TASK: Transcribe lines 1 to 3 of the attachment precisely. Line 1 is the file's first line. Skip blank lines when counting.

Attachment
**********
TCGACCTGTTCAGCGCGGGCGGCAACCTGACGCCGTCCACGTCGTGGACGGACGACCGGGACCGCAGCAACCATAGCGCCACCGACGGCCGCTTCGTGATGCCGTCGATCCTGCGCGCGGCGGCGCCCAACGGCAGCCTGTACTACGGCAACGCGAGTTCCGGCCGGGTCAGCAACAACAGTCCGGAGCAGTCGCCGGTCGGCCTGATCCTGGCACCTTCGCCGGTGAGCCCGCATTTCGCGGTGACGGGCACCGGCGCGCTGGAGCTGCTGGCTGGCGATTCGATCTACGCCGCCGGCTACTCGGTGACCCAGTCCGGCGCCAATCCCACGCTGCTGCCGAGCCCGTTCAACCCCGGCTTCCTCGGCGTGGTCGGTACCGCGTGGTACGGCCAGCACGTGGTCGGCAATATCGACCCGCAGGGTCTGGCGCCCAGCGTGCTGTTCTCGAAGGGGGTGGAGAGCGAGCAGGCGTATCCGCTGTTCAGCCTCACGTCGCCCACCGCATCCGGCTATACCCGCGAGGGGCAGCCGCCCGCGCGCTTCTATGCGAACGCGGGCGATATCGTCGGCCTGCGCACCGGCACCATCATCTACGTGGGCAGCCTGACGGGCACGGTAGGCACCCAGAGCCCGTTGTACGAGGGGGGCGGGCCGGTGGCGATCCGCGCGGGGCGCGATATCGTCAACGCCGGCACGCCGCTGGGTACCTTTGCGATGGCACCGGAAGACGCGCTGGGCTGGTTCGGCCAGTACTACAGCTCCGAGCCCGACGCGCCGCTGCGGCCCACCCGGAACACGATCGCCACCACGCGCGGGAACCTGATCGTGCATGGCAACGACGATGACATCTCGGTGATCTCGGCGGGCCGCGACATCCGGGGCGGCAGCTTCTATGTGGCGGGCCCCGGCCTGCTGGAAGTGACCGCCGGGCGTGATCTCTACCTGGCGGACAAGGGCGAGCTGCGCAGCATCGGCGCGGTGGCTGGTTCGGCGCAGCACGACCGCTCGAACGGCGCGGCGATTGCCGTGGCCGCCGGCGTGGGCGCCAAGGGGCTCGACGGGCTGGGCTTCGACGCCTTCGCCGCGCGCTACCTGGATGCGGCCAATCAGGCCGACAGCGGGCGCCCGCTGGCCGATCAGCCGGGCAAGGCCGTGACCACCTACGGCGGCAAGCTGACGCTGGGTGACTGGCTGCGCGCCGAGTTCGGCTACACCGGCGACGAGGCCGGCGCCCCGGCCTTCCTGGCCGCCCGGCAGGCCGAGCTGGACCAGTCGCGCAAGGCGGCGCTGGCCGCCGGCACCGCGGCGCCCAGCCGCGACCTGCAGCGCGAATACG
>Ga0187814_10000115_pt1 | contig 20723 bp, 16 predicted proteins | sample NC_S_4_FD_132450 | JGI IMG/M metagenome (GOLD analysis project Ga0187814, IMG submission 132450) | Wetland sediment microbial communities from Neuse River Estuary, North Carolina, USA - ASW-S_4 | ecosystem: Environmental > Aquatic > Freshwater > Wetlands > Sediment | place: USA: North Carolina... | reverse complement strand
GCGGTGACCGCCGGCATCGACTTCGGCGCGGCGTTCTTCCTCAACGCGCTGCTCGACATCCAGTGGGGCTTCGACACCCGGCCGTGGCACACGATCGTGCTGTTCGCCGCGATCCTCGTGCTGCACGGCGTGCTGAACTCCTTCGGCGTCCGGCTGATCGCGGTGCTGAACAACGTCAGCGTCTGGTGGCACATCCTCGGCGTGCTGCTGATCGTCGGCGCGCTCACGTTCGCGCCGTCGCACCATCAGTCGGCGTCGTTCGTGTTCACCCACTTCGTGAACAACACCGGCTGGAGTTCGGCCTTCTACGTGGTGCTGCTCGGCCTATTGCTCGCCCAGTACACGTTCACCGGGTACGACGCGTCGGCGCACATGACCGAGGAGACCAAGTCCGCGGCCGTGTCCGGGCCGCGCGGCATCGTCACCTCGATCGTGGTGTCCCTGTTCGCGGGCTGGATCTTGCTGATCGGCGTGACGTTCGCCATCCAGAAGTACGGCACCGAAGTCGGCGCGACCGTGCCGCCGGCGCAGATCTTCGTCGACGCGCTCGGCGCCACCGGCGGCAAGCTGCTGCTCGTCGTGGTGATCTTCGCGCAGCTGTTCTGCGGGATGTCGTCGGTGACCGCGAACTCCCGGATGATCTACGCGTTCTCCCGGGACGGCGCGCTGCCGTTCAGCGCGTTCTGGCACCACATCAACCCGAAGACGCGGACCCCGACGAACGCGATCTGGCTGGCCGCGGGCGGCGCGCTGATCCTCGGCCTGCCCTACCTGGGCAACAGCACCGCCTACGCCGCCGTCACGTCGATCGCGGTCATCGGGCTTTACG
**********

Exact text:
TCGACCTGTTCAGCGCGGGCGGCAACCTGACGCCGTCCACGTCGTGGACGGACGACCGGGACCGCAGCAACCATAGCGCCACCGACGGCCGCTTCGTGATGCCGTCGATCCTGCGCGCGGCGGCGCCCAACGGCAGCCTGTACTACGGCAACGCGAGTTCCGGCCGGGTCAGCAACAACAGTCCGGAGCAGTCGCCGGTCGGCCTGATCCTGGCACCTTCGCCGGTGAGCCCGCATTTCGCGGTGACGGGCACCGGCGCGCTGGAGCTGCTGGCTGGCGATTCGATCTACGCCGCCGGCTACTCGGTGACCCAGTCCGGCGCCAATCCCACGCTGCTGCCGAGCCCGTTCAACCCCGGCTTCCTCGGCGTGGTCGGTACCGCGTGGTACGGCCAGCACGTGGTCGGCAATATCGACCCGCAGGGTCTGGCGCCCAGCGTGCTGTTCTCGAAGGGGGTGGAGAGCGAGCAGGCGTATCCGCTGTTCAGCCTCACGTCGCCCACCGCATCCGGCTATACCCGCGAGGGGCAGCCGCCCGCGCGCTTCTATGCGAACGCGGGCGATATCGTCGGCCTGCGCACCGGCACCATCATCTACGTGGGCAGCCTGACGGGCACGGTAGGCACCCAGAGCCCGTTGTACGAGGGGGGCGGGCCGGTGGCGATCCGCGCGGGGCGCGATATCGTCAACGCCGGCACGCCGCTGGGTACCTTTGCGATGGCACCGGAAGACGCGCTGGGCTGGTTCGGCCAGTACTACAGCTCCGAGCCCGACGCGCCGCTGCGGCCCACCCGGAACACGATCGCCACCACGCGCGGGAACCTGATCGTGCATGGCAACGACGATGACATCTCGGTGATCTCGGCGGGCCGCGACATCCGGGGCGGCAGCTTCTATGTGGCGGGCCCCGGCCTGCTGGAAGTGACCGCCGGGCGTGATCTCTACCTGGCGGACAAGGGCGAGCTGCGCAGCATCGGCGCGGTGGCTGGTTCGGCGCAGCACGACCGCTCGAACGGCGCGGCGATTGCCGTGGCCGCCGGCGTGGGCGCCAAGGGGCTCGACGGGCTGGGCTTCGACGCCTTCGCCGCGCGCTACCTGGATGCGGCCAATCAGGCCGACAGCGGGCGCCCGCTGGCCGATCAGCCGGGCAAGGCCGTGACCACCTACGGCGGCAAGCTGACGCTGGGTGACTGGCTGCGCGCCGAGTTCGGCTACACCGGCGACGAGGCCGGCGCCCCGGCCTTCCTGGCCGCCCGGCAGGCCGAGCTGGACCAGTCGCGCAAGGCGGCGCTGGCCGCCGGCACCGCGGCGCCCAGCCGCGACCTGCAGCGCGAATACG
>Ga0187814_10000115_pt1 | contig 20723 bp, 16 predicted proteins | sample NC_S_4_FD_132450 | JGI IMG/M metagenome (GOLD analysis project Ga0187814, IMG submission 132450) | Wetland sediment microbial communities from Neuse River Estuary, North Carolina, USA - ASW-S_4 | ecosystem: Environmental > Aquatic > Freshwater > Wetlands > Sediment | place: USA: North Carolina... | reverse complement strand
GCGGTGACCGCCGGCATCGACTTCGGCGCGGCGTTCTTCCTCAACGCGCTGCTCGACATCCAGTGGGGCTTCGACACCCGGCCGTGGCACACGATCGTGCTGTTCGCCGCGATCCTCGTGCTGCACGGCGTGCTGAACTCCTTCGGCGTCCGGCTGATCGCGGTGCTGAACAACGTCAGCGTCTGGTGGCACATCCTCGGCGTGCTGCTGATCGTCGGCGCGCTCACGTTCGCGCCGTCGCACCATCAGTCGGCGTCGTTCGTGTTCACCCACTTCGTGAACAACACCGGCTGGAGTTCGGCCTTCTACGTGGTGCTGCTCGGCCTATTGCTCGCCCAGTACACGTTCACCGGGTACGACGCGTCGGCGCACATGACCGAGGAGACCAAGTCCGCGGCCGTGTCCGGGCCGCGCGGCATCGTCACCTCGATCGTGGTGTCCCTGTTCGCGGGCTGGATCTTGCTGATCGGCGTGACGTTCGCCATCCAGAAGTACGGCACCGAAGTCGGCGCGACCGTGCCGCCGGCGCAGATCTTCGTCGACGCGCTCGGCGCCACCGGCGGCAAGCTGCTGCTCGTCGTGGTGATCTTCGCGCAGCTGTTCTGCGGGATGTCGTCGGTGACCGCGAACTCCCGGATGATCTACGCGTTCTCCCGGGACGGCGCGCTGCCGTTCAGCGCGTTCTGGCACCACATCAACCCGAAGACGCGGACCCCGACGAACGCGATCTGGCTGGCCGCGGGCGGCGCGCTGATCCTCGGCCTGCCCTACCTGGGCAACAGCACCGCCTACGCCGCCGTCACGTCGATCGCGGTCATCGGGCTTTACG